#NoMatterWhat - The rise to stardom of Lewis Hamilton and his domination of Formula 1
Looking at Lewis Hamilton's rise to stardom and how he has been dominating F1 for the last two seasons.
Lewis Carl Davis Hamilton, MBE. A man who reigns supreme at the top of his trade. Most F1 enthusiasts know him as Hami, or Ham, or ‘that guy who just won 3 world championships.’
Born to Carmen Lebalestier and Anthony Hamilton in Stevenage, outside London, Hamilton’s parents divorced when he was only two, leading the young Lewis to live with his mum until he was 12, when he moved in with his father and stepmother. Anthony Hamilton would then become instrumental in shaping and helping his son’s career.
He won the championship in 2008 for McLaren. Then he did it again, two years straight, in 2014 and 2015 with Mercedes, winning them the constructors’ championship both years.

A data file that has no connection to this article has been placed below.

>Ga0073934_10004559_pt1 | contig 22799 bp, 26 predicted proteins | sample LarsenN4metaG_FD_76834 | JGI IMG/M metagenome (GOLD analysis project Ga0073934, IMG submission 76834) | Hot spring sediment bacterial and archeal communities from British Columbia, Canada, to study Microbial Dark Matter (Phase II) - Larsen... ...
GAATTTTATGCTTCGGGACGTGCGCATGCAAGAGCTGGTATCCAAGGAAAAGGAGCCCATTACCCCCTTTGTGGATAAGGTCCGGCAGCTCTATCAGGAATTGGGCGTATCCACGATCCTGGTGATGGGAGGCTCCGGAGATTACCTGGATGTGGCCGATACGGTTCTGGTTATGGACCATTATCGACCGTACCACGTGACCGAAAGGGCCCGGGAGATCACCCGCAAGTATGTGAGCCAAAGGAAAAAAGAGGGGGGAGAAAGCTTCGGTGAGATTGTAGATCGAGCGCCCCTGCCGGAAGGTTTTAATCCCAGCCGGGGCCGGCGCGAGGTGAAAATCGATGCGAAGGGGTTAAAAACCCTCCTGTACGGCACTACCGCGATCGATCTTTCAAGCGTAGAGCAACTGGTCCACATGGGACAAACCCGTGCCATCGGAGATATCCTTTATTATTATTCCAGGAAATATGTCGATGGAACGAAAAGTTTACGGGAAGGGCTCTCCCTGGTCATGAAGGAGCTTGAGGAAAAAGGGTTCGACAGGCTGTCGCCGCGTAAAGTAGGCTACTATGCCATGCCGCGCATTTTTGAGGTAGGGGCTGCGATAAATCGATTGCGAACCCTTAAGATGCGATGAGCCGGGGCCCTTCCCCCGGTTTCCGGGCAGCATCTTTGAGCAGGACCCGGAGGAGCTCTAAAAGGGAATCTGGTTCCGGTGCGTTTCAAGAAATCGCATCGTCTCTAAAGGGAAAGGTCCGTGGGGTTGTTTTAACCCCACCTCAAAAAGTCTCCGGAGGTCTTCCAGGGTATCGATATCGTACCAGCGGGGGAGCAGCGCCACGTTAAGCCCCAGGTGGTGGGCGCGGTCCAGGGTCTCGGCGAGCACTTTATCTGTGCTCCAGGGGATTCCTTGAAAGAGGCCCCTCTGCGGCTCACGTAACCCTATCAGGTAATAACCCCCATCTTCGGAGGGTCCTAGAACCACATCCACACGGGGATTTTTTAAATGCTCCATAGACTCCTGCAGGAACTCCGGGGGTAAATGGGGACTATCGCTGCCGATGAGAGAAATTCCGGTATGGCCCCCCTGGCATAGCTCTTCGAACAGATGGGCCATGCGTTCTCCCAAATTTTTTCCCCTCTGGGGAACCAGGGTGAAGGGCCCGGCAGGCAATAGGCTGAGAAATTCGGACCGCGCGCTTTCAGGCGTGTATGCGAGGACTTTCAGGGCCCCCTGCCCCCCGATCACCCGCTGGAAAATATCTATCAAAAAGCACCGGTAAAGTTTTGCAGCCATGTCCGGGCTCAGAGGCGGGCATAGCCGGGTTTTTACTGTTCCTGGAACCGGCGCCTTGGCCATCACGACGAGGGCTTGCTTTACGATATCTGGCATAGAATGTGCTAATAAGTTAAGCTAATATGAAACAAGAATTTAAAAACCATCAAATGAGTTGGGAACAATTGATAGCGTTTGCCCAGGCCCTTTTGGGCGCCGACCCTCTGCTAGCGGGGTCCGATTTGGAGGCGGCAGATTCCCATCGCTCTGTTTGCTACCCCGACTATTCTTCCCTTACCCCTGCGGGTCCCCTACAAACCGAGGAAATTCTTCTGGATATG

Unlike several other F1 drivers past and present, Hamilton did not have the privilege of growing up in an F1 household. He had a rather unconventional start to the sport, racing radio-controlled cars his father bought him in championships.
He beat several adults at those championships, which led IT Manager Anthony Hamilton to gift him a go-kart at Christmas when he was 6-years-old.
Hamilton senior worked upto three jobs at a time to support his career, balancing that with attending all of his son’s races.
Eventually, Anthony would set up his own IT firm and become Hamilton’s full-time manager as his racing career kicked off.